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Salvatelli: Library vote may go poorly
J.J. Huggins, Sentinel & Enterprise, October 10, 2006

LEOMINSTER -- City Council President Robert Salvatelli thinks the second vote needed to finalize the approval of an extra $1.3 million for the new library might not go well tonight.

"It could be tough times," Salvatelli said during a recent interview.

Councilors already voted 7-2 on Sept. 28 to approve the money needed for the cost overruns.

They must vote a second time to officially approve the spending.

A public hearing is scheduled for 7 p.m. tonight in the City Council Chambers in City Hall.

Salvatelli said there is a chance some councilors who voted in favor of the spending the first time might change their minds.

"To be honest with you, I'm a little concerned from my conversations with a couple councilors," Salvatelli said. "They're second-guessing their vote right now, and they're going to need some more answers."

Salvatelli referred to the council's finance subcommittee meeting last Thursday night, when councilors questioned some of the aspects of the building.

At-large councilor John Dombrowski, who voted in favor of the spending the first time, said he heard the building plans call for it to contain 12 bathrooms.
"When you hear for the first time that there's 12 bathrooms ... it kind of stunned me," Dombrowski said during an interview Monday. "We have a leaky roof at the high school and a problem with sewerage at the police station. It's somewhat of a bitter pill for me to swallow."

Mark Bodanza, the chairman of the Leominster Public Library Building Committee, said there are several reasons for the amount of bathrooms.

"It sounds like a lot of bathrooms maybe without examining more closely what the purpose is," Bodanza said Monday.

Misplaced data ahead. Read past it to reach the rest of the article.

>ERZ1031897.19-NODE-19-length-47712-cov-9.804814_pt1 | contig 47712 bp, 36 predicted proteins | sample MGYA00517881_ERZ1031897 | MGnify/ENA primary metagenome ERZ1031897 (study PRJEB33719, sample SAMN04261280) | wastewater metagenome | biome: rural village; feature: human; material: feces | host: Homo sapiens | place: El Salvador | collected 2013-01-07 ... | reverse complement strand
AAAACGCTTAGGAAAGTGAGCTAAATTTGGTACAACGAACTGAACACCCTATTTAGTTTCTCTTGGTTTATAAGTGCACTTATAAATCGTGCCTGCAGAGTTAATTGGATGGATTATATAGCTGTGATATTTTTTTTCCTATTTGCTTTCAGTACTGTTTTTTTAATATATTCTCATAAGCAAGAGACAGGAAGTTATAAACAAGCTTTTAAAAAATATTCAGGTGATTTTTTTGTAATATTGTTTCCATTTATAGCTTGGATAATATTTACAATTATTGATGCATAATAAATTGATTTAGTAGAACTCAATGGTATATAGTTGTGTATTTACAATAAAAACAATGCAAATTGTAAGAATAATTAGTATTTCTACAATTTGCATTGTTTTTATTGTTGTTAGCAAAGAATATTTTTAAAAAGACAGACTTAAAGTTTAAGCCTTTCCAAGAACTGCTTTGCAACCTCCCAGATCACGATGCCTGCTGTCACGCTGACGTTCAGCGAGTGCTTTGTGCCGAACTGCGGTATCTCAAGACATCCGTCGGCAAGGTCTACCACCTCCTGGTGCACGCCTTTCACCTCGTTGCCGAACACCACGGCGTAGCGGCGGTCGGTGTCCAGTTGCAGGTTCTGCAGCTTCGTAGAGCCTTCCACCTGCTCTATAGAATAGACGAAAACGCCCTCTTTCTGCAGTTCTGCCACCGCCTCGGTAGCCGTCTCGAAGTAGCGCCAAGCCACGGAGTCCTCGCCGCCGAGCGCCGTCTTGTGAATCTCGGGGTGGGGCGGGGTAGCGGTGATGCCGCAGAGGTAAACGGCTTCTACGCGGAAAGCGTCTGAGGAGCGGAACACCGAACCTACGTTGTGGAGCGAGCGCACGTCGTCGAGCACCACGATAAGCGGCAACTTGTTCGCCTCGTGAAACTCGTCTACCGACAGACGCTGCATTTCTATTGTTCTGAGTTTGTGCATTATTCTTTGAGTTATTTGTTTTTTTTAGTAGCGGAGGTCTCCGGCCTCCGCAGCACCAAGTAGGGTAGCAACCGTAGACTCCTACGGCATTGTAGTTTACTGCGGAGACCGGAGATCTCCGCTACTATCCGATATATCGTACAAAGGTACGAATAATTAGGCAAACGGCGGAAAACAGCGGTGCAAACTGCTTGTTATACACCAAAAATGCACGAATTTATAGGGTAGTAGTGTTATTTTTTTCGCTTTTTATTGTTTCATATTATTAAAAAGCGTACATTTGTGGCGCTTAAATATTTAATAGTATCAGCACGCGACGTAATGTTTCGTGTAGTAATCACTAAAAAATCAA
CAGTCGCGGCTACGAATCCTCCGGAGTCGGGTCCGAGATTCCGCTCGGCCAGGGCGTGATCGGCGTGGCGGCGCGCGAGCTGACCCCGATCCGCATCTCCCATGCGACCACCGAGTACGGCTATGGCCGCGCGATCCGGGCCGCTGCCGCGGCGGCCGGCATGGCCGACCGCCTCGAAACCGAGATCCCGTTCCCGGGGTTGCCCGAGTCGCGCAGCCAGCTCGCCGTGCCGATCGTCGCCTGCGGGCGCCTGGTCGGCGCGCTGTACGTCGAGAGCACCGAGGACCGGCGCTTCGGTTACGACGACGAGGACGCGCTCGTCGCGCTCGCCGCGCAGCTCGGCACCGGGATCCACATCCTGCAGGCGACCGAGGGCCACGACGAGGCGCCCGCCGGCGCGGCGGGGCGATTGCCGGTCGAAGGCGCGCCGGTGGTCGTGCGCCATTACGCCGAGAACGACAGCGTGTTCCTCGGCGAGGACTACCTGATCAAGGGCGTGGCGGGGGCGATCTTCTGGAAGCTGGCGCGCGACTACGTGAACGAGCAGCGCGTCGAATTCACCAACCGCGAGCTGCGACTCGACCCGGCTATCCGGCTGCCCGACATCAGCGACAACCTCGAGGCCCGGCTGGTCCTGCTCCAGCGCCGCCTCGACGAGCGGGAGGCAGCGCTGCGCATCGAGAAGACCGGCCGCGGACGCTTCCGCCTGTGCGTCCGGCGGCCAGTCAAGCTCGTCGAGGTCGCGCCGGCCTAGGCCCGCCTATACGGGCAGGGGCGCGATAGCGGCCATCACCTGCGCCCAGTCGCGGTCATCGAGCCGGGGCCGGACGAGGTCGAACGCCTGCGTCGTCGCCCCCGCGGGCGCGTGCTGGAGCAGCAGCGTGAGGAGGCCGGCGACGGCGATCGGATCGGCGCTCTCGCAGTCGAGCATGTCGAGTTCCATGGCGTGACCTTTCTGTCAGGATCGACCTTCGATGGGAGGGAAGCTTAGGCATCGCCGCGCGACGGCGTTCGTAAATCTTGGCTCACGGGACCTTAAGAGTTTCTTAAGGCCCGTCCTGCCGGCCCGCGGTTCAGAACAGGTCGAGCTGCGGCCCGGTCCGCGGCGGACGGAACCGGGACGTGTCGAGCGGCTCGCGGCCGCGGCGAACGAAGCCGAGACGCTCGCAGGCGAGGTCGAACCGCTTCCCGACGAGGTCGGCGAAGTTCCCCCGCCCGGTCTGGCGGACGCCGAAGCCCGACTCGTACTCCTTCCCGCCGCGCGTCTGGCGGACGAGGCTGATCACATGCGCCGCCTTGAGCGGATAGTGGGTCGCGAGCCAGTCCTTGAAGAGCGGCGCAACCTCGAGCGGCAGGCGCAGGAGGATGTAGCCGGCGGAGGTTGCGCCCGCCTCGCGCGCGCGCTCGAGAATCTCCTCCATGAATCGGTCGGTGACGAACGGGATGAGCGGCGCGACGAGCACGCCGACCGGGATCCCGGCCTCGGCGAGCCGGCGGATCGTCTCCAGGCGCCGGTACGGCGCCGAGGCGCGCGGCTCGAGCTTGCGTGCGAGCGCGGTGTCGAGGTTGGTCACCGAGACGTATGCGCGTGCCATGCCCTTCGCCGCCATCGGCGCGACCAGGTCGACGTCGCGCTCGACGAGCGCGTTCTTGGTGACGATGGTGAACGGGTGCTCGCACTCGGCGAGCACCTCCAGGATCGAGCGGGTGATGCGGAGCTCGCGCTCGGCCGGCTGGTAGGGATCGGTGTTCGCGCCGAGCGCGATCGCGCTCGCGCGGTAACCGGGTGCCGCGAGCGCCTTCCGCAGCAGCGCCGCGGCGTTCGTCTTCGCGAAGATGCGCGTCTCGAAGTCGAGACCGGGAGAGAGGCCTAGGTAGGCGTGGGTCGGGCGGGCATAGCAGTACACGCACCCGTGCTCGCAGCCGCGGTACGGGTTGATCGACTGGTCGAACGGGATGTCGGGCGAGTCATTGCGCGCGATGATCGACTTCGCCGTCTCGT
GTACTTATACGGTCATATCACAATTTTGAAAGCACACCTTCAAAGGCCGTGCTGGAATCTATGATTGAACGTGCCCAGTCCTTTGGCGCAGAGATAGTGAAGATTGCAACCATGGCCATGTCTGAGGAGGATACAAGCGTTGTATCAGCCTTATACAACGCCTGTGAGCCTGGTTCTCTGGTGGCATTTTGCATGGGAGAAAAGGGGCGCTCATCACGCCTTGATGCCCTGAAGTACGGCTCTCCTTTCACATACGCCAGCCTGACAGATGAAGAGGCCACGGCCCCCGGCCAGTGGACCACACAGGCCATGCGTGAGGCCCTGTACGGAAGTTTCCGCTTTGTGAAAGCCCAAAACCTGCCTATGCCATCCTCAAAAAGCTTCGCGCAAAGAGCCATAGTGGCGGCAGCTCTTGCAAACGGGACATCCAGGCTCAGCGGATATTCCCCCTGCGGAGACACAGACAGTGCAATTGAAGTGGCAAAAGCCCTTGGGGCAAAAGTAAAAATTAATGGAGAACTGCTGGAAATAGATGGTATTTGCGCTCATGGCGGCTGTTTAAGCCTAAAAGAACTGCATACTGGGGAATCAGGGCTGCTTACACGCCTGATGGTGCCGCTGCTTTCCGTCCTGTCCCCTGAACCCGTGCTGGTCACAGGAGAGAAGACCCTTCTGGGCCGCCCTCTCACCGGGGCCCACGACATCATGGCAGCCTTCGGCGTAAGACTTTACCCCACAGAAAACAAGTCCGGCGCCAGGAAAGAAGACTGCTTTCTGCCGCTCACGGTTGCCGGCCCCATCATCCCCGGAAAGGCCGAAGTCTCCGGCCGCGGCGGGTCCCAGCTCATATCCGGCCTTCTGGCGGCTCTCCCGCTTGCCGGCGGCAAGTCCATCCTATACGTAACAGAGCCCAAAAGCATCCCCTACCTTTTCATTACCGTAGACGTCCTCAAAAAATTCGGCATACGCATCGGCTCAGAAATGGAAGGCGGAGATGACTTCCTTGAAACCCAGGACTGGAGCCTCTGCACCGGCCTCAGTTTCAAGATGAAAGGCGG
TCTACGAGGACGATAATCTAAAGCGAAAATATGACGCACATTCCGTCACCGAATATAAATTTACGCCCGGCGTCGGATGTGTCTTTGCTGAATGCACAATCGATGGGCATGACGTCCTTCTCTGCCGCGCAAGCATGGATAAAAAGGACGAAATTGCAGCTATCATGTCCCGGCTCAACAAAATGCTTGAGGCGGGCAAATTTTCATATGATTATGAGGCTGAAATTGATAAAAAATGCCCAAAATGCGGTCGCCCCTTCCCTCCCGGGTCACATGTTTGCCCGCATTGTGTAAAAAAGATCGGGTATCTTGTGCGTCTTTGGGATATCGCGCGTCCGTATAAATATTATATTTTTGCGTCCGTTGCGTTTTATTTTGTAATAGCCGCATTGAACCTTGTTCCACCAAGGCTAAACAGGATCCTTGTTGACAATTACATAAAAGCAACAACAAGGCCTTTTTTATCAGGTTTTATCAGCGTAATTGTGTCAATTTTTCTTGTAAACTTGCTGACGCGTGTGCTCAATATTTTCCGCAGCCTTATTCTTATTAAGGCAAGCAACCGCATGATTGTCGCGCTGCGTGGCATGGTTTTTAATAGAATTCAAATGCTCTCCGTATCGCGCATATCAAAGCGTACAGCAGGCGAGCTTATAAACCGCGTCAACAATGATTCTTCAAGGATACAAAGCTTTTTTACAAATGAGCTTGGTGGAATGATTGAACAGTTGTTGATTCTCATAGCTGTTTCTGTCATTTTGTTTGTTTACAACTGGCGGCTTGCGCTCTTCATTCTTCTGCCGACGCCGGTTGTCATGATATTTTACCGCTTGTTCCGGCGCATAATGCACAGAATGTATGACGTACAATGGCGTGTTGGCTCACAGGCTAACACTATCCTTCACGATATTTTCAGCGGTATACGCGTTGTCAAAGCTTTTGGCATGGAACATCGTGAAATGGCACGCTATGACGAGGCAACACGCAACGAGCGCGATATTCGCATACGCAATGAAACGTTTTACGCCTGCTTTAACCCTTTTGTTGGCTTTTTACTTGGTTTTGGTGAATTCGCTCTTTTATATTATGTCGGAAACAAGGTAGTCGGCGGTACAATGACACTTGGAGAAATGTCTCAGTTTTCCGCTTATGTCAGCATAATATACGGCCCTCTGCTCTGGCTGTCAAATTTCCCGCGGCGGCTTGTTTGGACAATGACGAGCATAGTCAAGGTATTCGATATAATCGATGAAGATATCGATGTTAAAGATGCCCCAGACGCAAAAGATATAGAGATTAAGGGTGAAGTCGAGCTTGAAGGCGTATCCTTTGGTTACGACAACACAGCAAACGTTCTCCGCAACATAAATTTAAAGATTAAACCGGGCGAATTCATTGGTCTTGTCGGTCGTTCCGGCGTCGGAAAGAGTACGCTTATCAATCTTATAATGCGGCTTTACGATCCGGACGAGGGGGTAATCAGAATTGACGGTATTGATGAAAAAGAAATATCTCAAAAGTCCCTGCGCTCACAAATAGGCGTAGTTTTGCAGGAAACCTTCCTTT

They need a certain number of bathrooms per square-foot, and they also have separate bathrooms in the children's area because of "safety concerns," Bodanza said.

At-large councilor Dennis Rosa, who voted against the spending last month, noted during the finance subcommittee meeting that the library has four refrigerators and three microwaves on its "must haves" list.

No library representatives attended that meeting.

Rosa said he plans to ask them about the appliances during Tuesday night's meeting.

The private group called the Friends of the Leominster Public Library will donate the money for the microwaves and the refrigerator, Bodanza said.

"The city is not paying for any of that. None of that is going to affect the taxpayer one dime," he said.

Ward 5 councilor Richard Marchand joined Rosa in voting against the spending the first time.

Salvatelli, who voted in favor of the appropriation, said he will vote in favor of it again.

But the council needs a two-thirds vote in order to approve the appropriation.

That means six of the nine councilors must vote in favor of it for it to pass, according to Salvatelli.

The library spending created controversy last month because several residents complained they don't want their property taxes to increase any more.